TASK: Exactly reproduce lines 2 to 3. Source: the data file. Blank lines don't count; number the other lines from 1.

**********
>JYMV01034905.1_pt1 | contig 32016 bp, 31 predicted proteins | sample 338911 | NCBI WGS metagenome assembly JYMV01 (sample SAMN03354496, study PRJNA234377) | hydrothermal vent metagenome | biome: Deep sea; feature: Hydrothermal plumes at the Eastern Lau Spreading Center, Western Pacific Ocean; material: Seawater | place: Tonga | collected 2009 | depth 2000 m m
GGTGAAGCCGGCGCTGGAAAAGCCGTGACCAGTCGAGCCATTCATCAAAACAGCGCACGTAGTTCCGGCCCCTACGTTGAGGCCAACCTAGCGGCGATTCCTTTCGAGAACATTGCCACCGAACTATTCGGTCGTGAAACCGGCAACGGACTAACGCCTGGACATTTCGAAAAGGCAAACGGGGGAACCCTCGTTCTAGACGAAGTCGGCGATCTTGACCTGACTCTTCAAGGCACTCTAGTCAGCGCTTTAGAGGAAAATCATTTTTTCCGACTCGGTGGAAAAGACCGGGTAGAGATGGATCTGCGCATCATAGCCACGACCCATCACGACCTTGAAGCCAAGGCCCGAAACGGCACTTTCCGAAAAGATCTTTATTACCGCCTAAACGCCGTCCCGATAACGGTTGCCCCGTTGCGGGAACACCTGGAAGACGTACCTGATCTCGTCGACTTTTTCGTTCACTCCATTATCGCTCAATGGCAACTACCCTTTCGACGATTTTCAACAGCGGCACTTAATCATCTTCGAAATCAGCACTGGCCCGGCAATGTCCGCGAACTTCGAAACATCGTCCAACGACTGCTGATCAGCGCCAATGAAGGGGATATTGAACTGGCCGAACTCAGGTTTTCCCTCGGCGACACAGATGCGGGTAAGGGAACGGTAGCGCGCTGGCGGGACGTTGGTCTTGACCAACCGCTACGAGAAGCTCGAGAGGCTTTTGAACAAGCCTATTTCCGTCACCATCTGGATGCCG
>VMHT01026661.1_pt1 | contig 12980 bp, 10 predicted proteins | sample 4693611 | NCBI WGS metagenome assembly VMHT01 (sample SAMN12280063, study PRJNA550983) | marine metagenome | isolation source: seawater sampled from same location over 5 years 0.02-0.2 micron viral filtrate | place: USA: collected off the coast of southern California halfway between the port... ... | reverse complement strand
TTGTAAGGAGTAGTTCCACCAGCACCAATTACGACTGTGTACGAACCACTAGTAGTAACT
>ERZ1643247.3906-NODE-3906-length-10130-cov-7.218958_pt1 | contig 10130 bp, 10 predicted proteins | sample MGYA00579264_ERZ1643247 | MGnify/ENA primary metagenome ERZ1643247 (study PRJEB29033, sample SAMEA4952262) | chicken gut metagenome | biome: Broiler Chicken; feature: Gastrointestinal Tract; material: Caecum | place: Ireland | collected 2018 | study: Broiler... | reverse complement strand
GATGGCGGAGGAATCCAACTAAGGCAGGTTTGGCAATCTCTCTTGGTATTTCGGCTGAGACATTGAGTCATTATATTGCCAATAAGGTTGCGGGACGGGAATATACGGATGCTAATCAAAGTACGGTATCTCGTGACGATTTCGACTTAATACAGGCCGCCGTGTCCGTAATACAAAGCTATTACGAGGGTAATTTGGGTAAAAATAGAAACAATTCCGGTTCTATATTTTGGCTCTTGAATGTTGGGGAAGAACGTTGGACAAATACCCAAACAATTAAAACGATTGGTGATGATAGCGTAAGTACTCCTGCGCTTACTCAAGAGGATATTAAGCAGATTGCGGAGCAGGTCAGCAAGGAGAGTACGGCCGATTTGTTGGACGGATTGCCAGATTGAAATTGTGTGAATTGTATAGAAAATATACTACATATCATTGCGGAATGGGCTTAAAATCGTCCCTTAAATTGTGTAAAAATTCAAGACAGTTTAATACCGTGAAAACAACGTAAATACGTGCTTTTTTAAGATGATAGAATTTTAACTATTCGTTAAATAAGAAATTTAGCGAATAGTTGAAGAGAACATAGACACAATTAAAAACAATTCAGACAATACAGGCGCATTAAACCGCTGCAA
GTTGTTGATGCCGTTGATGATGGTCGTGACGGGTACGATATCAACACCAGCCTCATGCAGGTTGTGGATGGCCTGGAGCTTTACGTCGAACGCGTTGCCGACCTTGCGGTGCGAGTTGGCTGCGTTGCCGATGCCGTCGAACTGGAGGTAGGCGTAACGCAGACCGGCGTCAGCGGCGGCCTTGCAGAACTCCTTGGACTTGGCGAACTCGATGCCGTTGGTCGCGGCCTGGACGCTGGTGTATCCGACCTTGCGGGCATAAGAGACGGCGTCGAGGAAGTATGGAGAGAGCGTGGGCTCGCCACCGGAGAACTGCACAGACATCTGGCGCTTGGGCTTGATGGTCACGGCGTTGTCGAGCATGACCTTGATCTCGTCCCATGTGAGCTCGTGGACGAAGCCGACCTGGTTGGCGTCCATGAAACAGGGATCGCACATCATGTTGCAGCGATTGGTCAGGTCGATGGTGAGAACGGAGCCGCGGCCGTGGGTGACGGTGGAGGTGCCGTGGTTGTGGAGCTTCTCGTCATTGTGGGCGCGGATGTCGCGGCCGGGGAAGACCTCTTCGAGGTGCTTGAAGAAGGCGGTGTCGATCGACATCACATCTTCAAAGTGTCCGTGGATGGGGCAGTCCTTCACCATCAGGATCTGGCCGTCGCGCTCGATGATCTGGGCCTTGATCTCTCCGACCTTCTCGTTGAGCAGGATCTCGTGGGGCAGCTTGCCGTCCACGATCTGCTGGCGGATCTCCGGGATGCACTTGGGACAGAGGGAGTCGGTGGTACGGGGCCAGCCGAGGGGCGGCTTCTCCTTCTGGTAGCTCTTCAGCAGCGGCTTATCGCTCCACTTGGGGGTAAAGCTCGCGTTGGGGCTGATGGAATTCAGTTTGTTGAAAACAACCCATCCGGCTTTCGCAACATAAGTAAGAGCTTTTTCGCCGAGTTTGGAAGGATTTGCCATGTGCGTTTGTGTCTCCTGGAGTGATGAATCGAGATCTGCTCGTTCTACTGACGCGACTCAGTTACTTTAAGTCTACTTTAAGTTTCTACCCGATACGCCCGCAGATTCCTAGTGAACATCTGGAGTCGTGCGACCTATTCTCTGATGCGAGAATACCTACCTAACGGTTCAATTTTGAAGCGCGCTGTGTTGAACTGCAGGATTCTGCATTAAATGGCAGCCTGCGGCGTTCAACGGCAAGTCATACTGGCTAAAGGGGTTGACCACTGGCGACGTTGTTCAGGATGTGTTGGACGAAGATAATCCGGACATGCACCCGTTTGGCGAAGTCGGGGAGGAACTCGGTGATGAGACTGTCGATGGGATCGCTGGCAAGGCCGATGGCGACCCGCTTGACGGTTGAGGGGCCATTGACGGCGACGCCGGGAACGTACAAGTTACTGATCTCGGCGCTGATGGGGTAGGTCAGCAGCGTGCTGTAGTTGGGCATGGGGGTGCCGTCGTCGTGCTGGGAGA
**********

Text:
GGTGAAGCCGGCGCTGGAAAAGCCGTGACCAGTCGAGCCATTCATCAAAACAGCGCACGTAGTTCCGGCCCCTACGTTGAGGCCAACCTAGCGGCGATTCCTTTCGAGAACATTGCCACCGAACTATTCGGTCGTGAAACCGGCAACGGACTAACGCCTGGACATTTCGAAAAGGCAAACGGGGGAACCCTCGTTCTAGACGAAGTCGGCGATCTTGACCTGACTCTTCAAGGCACTCTAGTCAGCGCTTTAGAGGAAAATCATTTTTTCCGACTCGGTGGAAAAGACCGGGTAGAGATGGATCTGCGCATCATAGCCACGACCCATCACGACCTTGAAGCCAAGGCCCGAAACGGCACTTTCCGAAAAGATCTTTATTACCGCCTAAACGCCGTCCCGATAACGGTTGCCCCGTTGCGGGAACACCTGGAAGACGTACCTGATCTCGTCGACTTTTTCGTTCACTCCATTATCGCTCAATGGCAACTACCCTTTCGACGATTTTCAACAGCGGCACTTAATCATCTTCGAAATCAGCACTGGCCCGGCAATGTCCGCGAACTTCGAAACATCGTCCAACGACTGCTGATCAGCGCCAATGAAGGGGATATTGAACTGGCCGAACTCAGGTTTTCCCTCGGCGACACAGATGCGGGTAAGGGAACGGTAGCGCGCTGGCGGGACGTTGGTCTTGACCAACCGCTACGAGAAGCTCGAGAGGCTTTTGAACAAGCCTATTTCCGTCACCATCTGGATGCCG
>VMHT01026661.1_pt1 | contig 12980 bp, 10 predicted proteins | sample 4693611 | NCBI WGS metagenome assembly VMHT01 (sample SAMN12280063, study PRJNA550983) | marine metagenome | isolation source: seawater sampled from same location over 5 years 0.02-0.2 micron viral filtrate | place: USA: collected off the coast of southern California halfway between the port... ... | reverse complement strand